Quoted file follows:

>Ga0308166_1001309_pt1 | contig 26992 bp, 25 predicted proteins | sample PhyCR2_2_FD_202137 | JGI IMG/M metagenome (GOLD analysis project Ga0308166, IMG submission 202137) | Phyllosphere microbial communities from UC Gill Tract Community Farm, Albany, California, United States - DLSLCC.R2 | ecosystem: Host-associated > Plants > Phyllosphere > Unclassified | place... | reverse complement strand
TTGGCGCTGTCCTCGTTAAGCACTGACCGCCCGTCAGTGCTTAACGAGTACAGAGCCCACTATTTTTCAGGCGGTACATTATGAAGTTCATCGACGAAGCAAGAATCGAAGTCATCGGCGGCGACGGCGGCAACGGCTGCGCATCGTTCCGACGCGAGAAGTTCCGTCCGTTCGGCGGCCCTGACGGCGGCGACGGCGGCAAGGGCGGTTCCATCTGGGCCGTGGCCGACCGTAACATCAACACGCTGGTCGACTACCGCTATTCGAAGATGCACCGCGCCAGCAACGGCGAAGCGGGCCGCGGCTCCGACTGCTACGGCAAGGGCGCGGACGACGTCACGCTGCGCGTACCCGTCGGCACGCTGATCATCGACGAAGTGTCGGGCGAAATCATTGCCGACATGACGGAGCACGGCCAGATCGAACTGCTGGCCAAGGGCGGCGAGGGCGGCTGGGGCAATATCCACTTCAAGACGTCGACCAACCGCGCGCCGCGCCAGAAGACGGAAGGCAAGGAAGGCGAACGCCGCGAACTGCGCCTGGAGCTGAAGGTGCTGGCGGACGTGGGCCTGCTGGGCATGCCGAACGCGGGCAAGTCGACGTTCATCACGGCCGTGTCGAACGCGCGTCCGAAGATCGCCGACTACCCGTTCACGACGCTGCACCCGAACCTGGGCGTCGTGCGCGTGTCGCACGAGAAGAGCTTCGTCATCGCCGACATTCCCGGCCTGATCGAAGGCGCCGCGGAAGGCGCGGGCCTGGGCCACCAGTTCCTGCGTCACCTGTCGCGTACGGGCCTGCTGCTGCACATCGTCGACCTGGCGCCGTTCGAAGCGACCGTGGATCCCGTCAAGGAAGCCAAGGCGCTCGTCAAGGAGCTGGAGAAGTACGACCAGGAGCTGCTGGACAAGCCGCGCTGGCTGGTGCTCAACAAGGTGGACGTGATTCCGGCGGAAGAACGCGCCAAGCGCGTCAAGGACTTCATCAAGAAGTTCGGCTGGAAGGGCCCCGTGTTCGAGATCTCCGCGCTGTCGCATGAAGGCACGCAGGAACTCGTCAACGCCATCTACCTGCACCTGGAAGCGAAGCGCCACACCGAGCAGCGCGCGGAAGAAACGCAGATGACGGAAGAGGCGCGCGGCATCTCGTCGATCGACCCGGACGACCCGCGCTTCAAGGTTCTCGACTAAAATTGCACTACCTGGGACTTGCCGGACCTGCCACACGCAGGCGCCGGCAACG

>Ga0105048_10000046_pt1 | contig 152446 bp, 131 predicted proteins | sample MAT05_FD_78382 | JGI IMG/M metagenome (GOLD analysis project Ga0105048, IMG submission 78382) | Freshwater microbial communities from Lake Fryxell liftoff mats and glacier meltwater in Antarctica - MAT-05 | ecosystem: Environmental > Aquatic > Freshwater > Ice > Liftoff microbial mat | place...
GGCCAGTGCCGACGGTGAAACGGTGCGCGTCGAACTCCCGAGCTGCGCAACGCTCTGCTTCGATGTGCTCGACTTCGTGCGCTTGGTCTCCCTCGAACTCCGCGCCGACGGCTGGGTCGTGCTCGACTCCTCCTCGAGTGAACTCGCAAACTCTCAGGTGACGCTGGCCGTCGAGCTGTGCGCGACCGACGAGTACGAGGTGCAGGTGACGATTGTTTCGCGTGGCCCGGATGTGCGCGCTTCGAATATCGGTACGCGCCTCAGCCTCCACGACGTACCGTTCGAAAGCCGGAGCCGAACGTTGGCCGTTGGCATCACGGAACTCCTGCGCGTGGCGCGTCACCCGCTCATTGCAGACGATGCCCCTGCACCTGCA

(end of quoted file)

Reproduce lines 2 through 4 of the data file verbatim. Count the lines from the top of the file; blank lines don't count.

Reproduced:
TTGGCGCTGTCCTCGTTAAGCACTGACCGCCCGTCAGTGCTTAACGAGTACAGAGCCCACTATTTTTCAGGCGGTACATTATGAAGTTCATCGACGAAGCAAGAATCGAAGTCATCGGCGGCGACGGCGGCAACGGCTGCGCATCGTTCCGACGCGAGAAGTTCCGTCCGTTCGGCGGCCCTGACGGCGGCGACGGCGGCAAGGGCGGTTCCATCTGGGCCGTGGCCGACCGTAACATCAACACGCTGGTCGACTACCGCTATTCGAAGATGCACCGCGCCAGCAACGGCGAAGCGGGCCGCGGCTCCGACTGCTACGGCAAGGGCGCGGACGACGTCACGCTGCGCGTACCCGTCGGCACGCTGATCATCGACGAAGTGTCGGGCGAAATCATTGCCGACATGACGGAGCACGGCCAGATCGAACTGCTGGCCAAGGGCGGCGAGGGCGGCTGGGGCAATATCCACTTCAAGACGTCGACCAACCGCGCGCCGCGCCAGAAGACGGAAGGCAAGGAAGGCGAACGCCGCGAACTGCGCCTGGAGCTGAAGGTGCTGGCGGACGTGGGCCTGCTGGGCATGCCGAACGCGGGCAAGTCGACGTTCATCACGGCCGTGTCGAACGCGCGTCCGAAGATCGCCGACTACCCGTTCACGACGCTGCACCCGAACCTGGGCGTCGTGCGCGTGTCGCACGAGAAGAGCTTCGTCATCGCCGACATTCCCGGCCTGATCGAAGGCGCCGCGGAAGGCGCGGGCCTGGGCCACCAGTTCCTGCGTCACCTGTCGCGTACGGGCCTGCTGCTGCACATCGTCGACCTGGCGCCGTTCGAAGCGACCGTGGATCCCGTCAAGGAAGCCAAGGCGCTCGTCAAGGAGCTGGAGAAGTACGACCAGGAGCTGCTGGACAAGCCGCGCTGGCTGGTGCTCAACAAGGTGGACGTGATTCCGGCGGAAGAACGCGCCAAGCGCGTCAAGGACTTCATCAAGAAGTTCGGCTGGAAGGGCCCCGTGTTCGAGATCTCCGCGCTGTCGCATGAAGGCACGCAGGAACTCGTCAACGCCATCTACCTGCACCTGGAAGCGAAGCGCCACACCGAGCAGCGCGCGGAAGAAACGCAGATGACGGAAGAGGCGCGCGGCATCTCGTCGATCGACCCGGACGACCCGCGCTTCAAGGTTCTCGACTAAAATTGCACTACCTGGGACTTGCCGGACCTGCCACACGCAGGCGCCGGCAACG

>Ga0105048_10000046_pt1 | contig 152446 bp, 131 predicted proteins | sample MAT05_FD_78382 | JGI IMG/M metagenome (GOLD analysis project Ga0105048, IMG submission 78382) | Freshwater microbial communities from Lake Fryxell liftoff mats and glacier meltwater in Antarctica - MAT-05 | ecosystem: Environmental > Aquatic > Freshwater > Ice > Liftoff microbial mat | place...
GGCCAGTGCCGACGGTGAAACGGTGCGCGTCGAACTCCCGAGCTGCGCAACGCTCTGCTTCGATGTGCTCGACTTCGTGCGCTTGGTCTCCCTCGAACTCCGCGCCGACGGCTGGGTCGTGCTCGACTCCTCCTCGAGTGAACTCGCAAACTCTCAGGTGACGCTGGCCGTCGAGCTGTGCGCGACCGACGAGTACGAGGTGCAGGTGACGATTGTTTCGCGTGGCCCGGATGTGCGCGCTTCGAATATCGGTACGCGCCTCAGCCTCCACGACGTACCGTTCGAAAGCCGGAGCCGAACGTTGGCCGTTGGCATCACGGAACTCCTGCGCGTGGCGCGTCACCCGCTCATTGCAGACGATGCCCCTGCACCTGCA